Opinions strongly held, for sure. One of my favorite things to do was stomp in Bill’s political puddle and see who got wet. Politically, we agreed on very, very little. But our conversations were always such that we would talk about ideas, talk about possibility, challenge changes – and we could do it without looking at each other and saying, “You’re an idiot because you don’t think like I do.” A repectful type of political discourse that is sorely lacking and a model we all need to grasp.

Asking and seeking. In the context of Matthew, Christ is telling us that we can ask the Father but we should seek the fulfillment of that which we ask, that which we learn then is within His will. We should knock upon the door of God’s eternal wisdom and trust in the fact that that door will be opened and that need which we have will be fulfilled by what comes pouring out of that door.

There is one other scripture from Psalms that uses these same two verbs that I wish to conclude our time here with.

One thing I ask of the LORD,
this is what I seek:
that I may dwell in the house of the LORD
all the days of my life,
to behold the beauty of the LORD
and to seek him in his temple. Psalm 27:4

At some point in his life, Bill asked the Lord to remove his personality from Lordship and to overtake it with the personality of Jesus Christ. And out of that relationship was sealed his eternity. But that one instance of asking and seeking was not it – that’s not all there was. Though it sealed his place in eternity it was only the beginning for carrying out the model of his Lord and provided the framework in which common sense was valued, in which personal responsibility was expected, but in which shared burden was joyfully shared.

So now, as David said, Bill is dwelling in the house of the Lord forever beholding the beauty of the Lord and seeking Him in His temple.

Will you pray with me?

Father, for this friend we have been remembering
We give thanks
For the model of asking and seeking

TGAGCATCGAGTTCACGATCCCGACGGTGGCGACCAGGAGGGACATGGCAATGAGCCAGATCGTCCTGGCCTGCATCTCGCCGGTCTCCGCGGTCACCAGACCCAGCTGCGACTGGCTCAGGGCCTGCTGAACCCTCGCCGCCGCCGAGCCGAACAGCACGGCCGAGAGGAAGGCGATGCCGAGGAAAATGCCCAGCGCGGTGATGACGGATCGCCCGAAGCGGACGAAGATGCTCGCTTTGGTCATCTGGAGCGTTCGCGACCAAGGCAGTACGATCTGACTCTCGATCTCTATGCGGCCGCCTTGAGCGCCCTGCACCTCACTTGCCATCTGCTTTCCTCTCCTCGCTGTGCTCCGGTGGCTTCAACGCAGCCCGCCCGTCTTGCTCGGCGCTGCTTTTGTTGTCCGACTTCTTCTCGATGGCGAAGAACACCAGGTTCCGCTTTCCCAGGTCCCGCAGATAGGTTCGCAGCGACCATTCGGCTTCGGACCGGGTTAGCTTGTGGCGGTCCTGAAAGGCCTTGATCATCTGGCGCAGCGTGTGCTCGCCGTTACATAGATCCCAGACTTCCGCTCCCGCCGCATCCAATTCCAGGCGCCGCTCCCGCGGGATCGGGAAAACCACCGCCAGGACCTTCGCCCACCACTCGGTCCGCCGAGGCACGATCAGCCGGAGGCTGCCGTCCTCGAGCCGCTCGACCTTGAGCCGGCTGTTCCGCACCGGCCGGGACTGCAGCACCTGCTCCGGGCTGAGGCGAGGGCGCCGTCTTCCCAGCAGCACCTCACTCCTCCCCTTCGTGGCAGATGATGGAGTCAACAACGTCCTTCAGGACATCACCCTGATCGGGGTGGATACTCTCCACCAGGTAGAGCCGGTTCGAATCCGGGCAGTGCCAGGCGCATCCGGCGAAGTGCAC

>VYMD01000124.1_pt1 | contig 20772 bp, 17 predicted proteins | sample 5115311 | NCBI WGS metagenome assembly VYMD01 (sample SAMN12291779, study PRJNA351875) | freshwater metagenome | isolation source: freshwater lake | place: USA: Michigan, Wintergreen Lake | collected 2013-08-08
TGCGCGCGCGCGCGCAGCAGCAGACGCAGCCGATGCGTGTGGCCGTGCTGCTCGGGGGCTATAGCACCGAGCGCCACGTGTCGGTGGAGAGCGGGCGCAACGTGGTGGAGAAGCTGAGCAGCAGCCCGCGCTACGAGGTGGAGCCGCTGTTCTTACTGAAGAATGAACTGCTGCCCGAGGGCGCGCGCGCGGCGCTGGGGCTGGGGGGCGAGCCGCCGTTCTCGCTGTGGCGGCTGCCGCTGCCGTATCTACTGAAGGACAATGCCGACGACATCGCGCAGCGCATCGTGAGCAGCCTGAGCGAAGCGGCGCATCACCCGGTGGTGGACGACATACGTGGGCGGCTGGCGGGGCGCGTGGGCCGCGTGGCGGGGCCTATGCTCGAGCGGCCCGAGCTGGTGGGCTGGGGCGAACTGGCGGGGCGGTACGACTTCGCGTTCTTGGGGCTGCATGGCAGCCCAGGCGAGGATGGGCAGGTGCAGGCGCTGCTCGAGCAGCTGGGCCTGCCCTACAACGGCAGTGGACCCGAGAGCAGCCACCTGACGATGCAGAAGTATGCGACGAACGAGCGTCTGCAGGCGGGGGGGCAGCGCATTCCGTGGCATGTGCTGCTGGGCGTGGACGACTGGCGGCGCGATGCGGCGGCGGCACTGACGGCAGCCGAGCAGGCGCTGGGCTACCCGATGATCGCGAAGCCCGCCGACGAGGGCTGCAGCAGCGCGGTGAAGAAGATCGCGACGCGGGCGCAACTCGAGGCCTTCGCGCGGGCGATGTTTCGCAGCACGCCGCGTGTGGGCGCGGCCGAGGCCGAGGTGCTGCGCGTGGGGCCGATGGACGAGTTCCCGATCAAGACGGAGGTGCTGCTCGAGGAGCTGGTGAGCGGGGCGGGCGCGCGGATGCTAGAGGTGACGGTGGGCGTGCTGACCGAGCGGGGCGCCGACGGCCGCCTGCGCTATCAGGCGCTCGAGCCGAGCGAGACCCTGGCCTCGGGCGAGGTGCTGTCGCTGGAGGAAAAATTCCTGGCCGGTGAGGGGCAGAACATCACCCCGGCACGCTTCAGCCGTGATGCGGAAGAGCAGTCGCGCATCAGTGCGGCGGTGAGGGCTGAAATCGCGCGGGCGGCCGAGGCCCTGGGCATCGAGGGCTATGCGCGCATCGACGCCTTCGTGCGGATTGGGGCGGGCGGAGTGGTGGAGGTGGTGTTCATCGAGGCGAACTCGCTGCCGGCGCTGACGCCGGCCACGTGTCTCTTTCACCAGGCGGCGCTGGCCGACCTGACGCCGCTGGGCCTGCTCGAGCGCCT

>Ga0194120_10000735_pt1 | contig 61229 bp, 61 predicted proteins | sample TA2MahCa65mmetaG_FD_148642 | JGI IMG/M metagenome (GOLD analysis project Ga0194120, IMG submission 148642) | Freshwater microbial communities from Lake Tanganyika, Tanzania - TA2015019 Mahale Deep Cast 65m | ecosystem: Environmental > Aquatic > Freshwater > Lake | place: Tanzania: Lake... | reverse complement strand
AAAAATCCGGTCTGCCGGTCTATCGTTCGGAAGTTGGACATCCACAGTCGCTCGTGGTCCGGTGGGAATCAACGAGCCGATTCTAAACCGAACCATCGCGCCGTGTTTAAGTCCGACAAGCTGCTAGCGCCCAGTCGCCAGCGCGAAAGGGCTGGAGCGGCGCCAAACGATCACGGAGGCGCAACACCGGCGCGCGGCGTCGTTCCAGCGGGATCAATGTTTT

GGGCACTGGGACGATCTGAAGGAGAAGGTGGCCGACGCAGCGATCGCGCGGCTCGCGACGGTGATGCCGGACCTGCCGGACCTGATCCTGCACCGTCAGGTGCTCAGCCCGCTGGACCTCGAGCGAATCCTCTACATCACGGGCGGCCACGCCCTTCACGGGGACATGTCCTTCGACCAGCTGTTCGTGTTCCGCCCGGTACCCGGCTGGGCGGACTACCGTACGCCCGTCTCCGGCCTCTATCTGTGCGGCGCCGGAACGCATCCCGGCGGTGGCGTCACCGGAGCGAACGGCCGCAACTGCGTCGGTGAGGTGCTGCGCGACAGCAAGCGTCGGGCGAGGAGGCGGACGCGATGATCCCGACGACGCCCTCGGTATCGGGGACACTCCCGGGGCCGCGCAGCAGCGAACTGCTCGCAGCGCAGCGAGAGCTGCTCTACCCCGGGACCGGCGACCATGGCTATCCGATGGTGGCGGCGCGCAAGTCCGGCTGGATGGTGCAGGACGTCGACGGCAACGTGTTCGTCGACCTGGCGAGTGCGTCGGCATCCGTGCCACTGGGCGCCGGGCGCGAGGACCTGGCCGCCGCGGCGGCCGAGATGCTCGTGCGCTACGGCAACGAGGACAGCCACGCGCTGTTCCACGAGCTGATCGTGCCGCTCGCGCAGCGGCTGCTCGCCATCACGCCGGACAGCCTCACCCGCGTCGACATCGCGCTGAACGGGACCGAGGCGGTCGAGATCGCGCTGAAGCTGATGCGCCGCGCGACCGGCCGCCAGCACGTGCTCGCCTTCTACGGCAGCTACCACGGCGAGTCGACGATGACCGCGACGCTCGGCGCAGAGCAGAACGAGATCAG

We give thanks
For the example of serving and caring
We give thanks
For the results of this life which lives on in this family
We give thanks
For Bill, one more link in an ever progressing line of generations, the passing of values that continues to his sons and his grandchildren and his great-grandchildren – for this
We give thanks.

And now as we move this place of worship to where Bill’s body will be laid, we ask that you would go with us. That you would bridge these two times with your Spirit’s presence. That we would conclude this time of memorial at the graveside with a sense of thanksgiving and victory which is possible through the death and resurrection and enduring life of your Son, Jesus Christ, in whose name we pray. Amen.

2 comments:

Morning Glory said...

Thank you for visiting my blog. I've been amazed at the network in blog world that has been used by God. I guess I shouldn't be amazed, but it's been astounding to connect with so many good people through cyberspace. I'm glad that something in my post spoke to you. It was a painful experience, but it does reinforce how in control our God is. I hope your recovery and joy will be complete in your ministry. Never lose hope. And keep in mind that God's solution may be different from what you think or thought it should be. The possibilities with Him are endless! Come back to read any time. God bless!

Belle-ah said...

Years ago we were residents of Hartsville and attended 1st Baptist, as well.

It is a lovely and fitting tribute.